BILLINGS — The Billings Bulls are a fading memory but never a footnote in the meandering hockey history of this fair city. For 24 seasons they skated, first as a bona fide Junior A club producing NCAA Division I talent and later at a lower level before going dormant in 2017.
During their heyday in the 2000s, a young Cam Strong served as a stick boy for the Bulls — his father, Doug, was part of the team’s ownership group — and dreamed of playing hockey one day himself, perhaps even at the top tier collegiately.
With plucky on-ice skills, enduring leadership ability and staunch character, Strong eventually parlayed his youthful ambition into reality, and he is now an invaluable member of the team at D-I Dartmouth preparing to enter his senior season.
From those early days in Billings to headier times at Dartmouth’s Hanover, New Hampshire, campus, Strong has grown both on and off the ice. And he credits that to a life spent in and around hockey.
“I got to be around those players at a really young age and got to learn from them,” Strong said. “I also learned a lot of cuss words early on. My mom didn’t like that so much. But there were a lot of positives, too, just to learn from those guys.
“It’s been an incredible experience and I’ve been appreciating it more and more throughout my years. This was my ultimate goal.”
Strong, 24, is the only Montanan on a Division I men’s hockey roster and the first Treasure Stater to ever play at Dartmouth. He is spending the summer in Monument, Colorado, training for the upcoming season in a high-altitude, high-intensity setting.
It’s a place he knows well, having played midget hockey there for the Colorado Rampage as a 17- and 18-year-old prior to a two-year junior career with the Topeka RoadRunners (now Pilots) of the North American Hockey League, the same league the old Bulls skated in years ago.
Discovered by Dartmouth assistant coach John Rose, Strong burst on the scene as a freshman in the East Coast Athletic Conference with the Big Green, scoring 10 goals, including one at Michigan in his first career game. He was voted Dartmouth's rookie of the year.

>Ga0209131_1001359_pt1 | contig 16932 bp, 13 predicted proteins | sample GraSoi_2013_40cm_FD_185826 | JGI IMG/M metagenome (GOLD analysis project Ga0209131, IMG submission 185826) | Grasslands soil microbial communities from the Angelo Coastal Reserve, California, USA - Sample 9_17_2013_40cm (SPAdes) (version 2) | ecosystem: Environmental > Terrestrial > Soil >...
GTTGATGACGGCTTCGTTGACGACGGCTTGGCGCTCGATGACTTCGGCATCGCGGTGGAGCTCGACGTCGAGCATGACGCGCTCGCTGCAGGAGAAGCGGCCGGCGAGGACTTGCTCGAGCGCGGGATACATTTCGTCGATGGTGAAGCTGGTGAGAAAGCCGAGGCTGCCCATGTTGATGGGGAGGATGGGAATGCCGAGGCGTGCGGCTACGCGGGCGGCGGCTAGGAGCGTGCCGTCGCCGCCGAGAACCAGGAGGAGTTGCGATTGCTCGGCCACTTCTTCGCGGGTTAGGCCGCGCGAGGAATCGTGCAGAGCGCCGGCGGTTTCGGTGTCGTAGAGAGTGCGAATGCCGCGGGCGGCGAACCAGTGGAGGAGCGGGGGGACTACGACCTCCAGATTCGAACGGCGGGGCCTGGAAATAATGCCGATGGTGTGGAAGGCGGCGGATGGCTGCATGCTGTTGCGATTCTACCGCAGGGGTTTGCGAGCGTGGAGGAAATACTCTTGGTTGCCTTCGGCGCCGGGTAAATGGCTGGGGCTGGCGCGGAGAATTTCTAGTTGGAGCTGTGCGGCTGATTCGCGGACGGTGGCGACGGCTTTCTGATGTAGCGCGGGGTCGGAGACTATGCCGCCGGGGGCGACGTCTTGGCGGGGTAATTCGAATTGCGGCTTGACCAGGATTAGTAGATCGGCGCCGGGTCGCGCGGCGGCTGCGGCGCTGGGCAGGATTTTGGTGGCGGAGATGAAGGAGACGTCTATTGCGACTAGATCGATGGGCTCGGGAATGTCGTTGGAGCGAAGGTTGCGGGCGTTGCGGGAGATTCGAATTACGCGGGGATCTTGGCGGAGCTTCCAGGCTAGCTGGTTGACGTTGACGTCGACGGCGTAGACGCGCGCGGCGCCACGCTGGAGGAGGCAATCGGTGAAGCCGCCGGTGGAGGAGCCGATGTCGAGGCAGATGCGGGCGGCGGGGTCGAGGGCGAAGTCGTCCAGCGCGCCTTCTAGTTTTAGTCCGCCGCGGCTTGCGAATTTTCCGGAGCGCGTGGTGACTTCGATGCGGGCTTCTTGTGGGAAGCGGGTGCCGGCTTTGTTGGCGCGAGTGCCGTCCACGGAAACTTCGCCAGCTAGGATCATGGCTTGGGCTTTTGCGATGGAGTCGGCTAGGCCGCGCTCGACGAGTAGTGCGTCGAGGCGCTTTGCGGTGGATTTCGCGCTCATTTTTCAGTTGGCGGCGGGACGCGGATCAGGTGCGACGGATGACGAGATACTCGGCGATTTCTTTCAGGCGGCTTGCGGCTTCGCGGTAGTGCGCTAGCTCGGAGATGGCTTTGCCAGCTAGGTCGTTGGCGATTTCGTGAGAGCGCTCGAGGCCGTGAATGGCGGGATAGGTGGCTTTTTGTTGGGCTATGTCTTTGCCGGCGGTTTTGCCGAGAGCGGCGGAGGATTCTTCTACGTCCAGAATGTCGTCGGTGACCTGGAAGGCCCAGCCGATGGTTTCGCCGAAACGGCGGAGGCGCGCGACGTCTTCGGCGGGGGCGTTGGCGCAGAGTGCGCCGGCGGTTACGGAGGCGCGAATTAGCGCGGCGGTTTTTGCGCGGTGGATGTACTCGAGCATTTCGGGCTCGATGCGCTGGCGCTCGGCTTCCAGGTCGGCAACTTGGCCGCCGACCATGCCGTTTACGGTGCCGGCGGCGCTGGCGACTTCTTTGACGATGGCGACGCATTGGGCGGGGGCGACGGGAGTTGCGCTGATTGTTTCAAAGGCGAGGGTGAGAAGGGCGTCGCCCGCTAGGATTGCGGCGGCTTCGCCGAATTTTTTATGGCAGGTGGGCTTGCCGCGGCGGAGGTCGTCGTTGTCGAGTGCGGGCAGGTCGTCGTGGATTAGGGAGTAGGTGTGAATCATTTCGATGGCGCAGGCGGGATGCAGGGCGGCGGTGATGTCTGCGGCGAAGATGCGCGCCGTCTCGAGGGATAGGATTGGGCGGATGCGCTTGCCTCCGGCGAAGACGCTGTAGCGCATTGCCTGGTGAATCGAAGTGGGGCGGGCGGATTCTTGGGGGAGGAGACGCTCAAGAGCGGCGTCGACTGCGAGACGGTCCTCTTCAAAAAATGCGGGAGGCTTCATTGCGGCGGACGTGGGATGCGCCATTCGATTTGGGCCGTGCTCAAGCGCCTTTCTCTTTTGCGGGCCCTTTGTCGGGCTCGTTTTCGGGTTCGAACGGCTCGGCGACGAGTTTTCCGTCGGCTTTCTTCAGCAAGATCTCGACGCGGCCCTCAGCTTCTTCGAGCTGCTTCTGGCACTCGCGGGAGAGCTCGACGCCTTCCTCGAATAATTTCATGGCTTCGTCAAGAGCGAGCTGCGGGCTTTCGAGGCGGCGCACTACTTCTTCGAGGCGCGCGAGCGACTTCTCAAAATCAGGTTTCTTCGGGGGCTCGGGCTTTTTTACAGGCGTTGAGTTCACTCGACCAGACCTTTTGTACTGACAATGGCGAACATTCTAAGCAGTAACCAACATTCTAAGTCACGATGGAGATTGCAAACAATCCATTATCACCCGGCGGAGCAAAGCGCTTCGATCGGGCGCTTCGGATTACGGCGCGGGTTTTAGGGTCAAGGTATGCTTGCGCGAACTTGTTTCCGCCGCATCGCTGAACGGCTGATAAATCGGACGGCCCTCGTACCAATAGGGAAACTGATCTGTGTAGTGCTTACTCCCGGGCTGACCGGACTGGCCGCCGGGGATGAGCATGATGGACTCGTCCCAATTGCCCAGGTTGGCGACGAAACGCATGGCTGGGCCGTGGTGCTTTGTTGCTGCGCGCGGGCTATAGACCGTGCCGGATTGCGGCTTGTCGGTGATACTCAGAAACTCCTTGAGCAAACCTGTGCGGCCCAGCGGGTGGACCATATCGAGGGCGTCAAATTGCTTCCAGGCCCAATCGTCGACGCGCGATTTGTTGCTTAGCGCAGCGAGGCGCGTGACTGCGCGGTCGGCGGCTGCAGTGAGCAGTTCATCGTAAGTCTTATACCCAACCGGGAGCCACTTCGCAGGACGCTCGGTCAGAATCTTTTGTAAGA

In three years, Strong has accumulated 24 points (16 G, 8 A) and has found a niche as a hard-working secondary winger.
There’s been no shortage of praise heaped upon Strong by those that know him best, and it's about much more than goals and assists.
Bob Gaudet, head coach at Dartmouth for the past 23 years, said Strong is “one of those guys that lights up the room when he walks in. It’s nice as a coach when you have a guy that loves the game so much and is serious about it and is going to do everything he can and appreciates the opportunity. He represents Montana very, very well.”
Even Patrick Salvas of the Dartmouth athletic communications office wrote in an email: “Cam is one of my favorite players to come through here in the decade I’ve worked with the team. You can print that!”
If hockey builds character, Strong has a ton of it. Perhaps that was no more evident than during his sophomore year, when slumping scoring totals, a nagging knee injury and an arduous engineering sciences workload as an Ivy League student took its toll.
Strong scored six fewer goals and had 22 fewer shots than the season before, and the Big Green suffered through a seven-game winless streak early in the season. It was then that Strong was faced with his biggest mental and physical challenge.
“They really stretch you to your limits every day. They demand the most out of you academically and athletically. That was the biggest thing, trying to balance that. You really have to prioritize,” he said.
“My sophomore year I went through a slump on the ice. I wasn’t playing great. School was really tough and I was really stressed out. I also had a little bit of a knee injury. I think it affected me mentally more than anything. I had some tough times and some tough phone calls to my parents and my sisters. But they helped me get through it.”